Updated: February 4, 2020 9:36:45 am
“I never stepped out of my house, not even to buy vegetables,” 75-year-old Noor-un-Nissa is reported to have said, “Now that I have, I have no plans of retreating.”
“What they did to our children in Jamia is intolerable,” says Mehrunissa from Sabzibagh, Patna. “I, too, am a mother… will he (PM Modi) give his eye to the child who lost his? We will fight and we will snatch our rights.”
“The money that will be spent on a countrywide NRC is ours,” said Nusrat Ara, from Kanpur, “We will not let this happen.”
Shaheen Bagh. Sabzibagh. Khureji Khas. Mansoor Ali Park. Delhi. Mumbai. Kanpur. Gaya. Goa. Lucknow. Chennai. Bengaluru. Hyderabad. Kochi. Kolkata. Patna. Banaras… “The fire started by the women of Shaheen Bagh is no longer limited to Delhi,” said Kanhaiya Kumar, “it has spread all over India.”
But what was the spark that lit the fire of consciousness for the women of Shaheen Bagh, of Sabzibagh, of Goa and Gaya, and the scores who have come out spontaneously, in protest against the Citizenship Amendment Act, the NRC and the NPR? There have been serious issues in the past, there has been grievous injury, and terrible humiliation. How is it that women like Noor-un-Nissa left home and hearth, raised their voices, and smashed the stereotype? Not only have these primarily home-based women crossed the line, they are in the frontline. How did this happen?
One of the many powerful posters from the protest at Shaheen Bagh says: “Ab Nari ke Naron se Inquilab Ayega” (Women’s slogans will herald the uprising). There is another chant that is being heard in the protests about azaadi (freedom), and although the women at Shaheen Bagh may not be familiar with it, it has been the slogan of the women’s movement across South Asia for the last many decades.
Its very first lines are: “Meri behne mange azaadi/ Hai haq hamara, azaadi/ Hum leke rahenge, azaadi” and so on. Azaadi, of course, from patriarchal oppression, now expanded to include freedom for all, from state oppression.
The Constitution of India is hardly a document that we read every day, and even its Preamble is little known to most of us. It exists mostly in abstraction, a reassuring guarantee of protection from discrimination and injustice. Its defence has never made for the kind of protests we are seeing today, and certainly ordinary — or even radical and politically active — women have not poured into the streets in their lakhs to lay claim to it. Why now?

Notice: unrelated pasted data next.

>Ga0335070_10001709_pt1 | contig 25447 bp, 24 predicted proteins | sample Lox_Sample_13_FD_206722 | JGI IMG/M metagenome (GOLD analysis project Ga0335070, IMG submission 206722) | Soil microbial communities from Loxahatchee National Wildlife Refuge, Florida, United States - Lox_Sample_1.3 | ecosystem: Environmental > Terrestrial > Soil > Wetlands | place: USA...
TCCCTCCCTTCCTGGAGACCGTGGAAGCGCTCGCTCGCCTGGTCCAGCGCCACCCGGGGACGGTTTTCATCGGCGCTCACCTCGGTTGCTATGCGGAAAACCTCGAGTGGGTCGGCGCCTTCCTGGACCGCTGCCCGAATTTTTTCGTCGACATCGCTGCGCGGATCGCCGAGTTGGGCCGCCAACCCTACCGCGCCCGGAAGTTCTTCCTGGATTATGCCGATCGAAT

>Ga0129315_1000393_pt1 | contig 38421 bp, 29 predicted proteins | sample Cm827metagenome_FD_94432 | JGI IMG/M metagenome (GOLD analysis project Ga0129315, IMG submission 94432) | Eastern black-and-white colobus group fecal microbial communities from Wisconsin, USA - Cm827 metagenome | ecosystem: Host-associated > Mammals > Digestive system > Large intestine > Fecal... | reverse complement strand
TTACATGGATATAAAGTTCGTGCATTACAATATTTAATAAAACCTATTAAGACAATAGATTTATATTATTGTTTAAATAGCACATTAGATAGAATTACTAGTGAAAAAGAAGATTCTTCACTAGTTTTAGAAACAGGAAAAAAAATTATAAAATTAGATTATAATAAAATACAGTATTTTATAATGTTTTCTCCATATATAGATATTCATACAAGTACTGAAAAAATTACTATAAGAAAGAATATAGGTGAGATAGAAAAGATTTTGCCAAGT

Three critical factors have coalesced to make, and mark, this moment as significant, three concerns that have particular and specific meaning for women: Religion/community; citizenship; and nation/homeland.
Opinion | Why I protest as a Muslim
The deliberate and morally reprehensible exclusion of Muslims from the CAA on grounds of religion has been thoroughly exposed and turned on its head by the refusal of protesting women and men to be straitjacketed into religious identity. When the women demand azaadi, they demand it for all women, of all religions.
When they say “Nari ke Naron se…” they mean an uprising of all women. When they call for the repeal of CAA and NRC, they include all citizens, not just Muslims. These are secular demands, and we would be misreading them if we think they proceed from communitarian affiliation alone. Without in any way repudiating their Muslim identity — after all, the collective rozas that are being observed against a “black law” is an example of the clarity with which they have understood the importance of both in their lives. “Jab pareshaaniyan aati hain,” said Arfa, “tab hum roze rakhte hain. Is baar, qaum ke liye, mulk ke liye.” Fasting for their community, yes, but equally, fasting for the nation. It’s been a long time since anyone did that.
But what is nation in the abstract? A rather remote entity, removed from everyday experience. But homeland, where you have been born and live and work, a place you belong to, that’s a different proposition altogether. Women know intuitively, and experientially, what it means to be displaced, to be rendered homeless.
They know, that should they be uprooted from the place they call home, the dislocation will be physical, yes, but also profoundly emotional and psychological. Repeated and egregious references to Partition’s “unfinished business” by proponents of the “black law” resurrect long dormant fears of the kind of destitution and violence that wreaks havoc in very particular ways, on women. They know how their religious identity can be made to turn against them.
This is why their protest this time is not about religion, it is about safeguarding their citizenship. It is about where you belong. It is about how you belong, and about why you belong. You belong not only because you have been born in this country, but because you have laid claim to its foundational values, you have owned them. By embracing the flag and the Constitution, the women of Shaheen Bagh — and the tens of thousands of men and women, of all faiths, who have joined them — have imbued the notion of Mother India with new meaning.
This article first appeared in the print edition on February 4, 2020 under the title “Mother India.” The writer is with Women Unlimited, Delhi.
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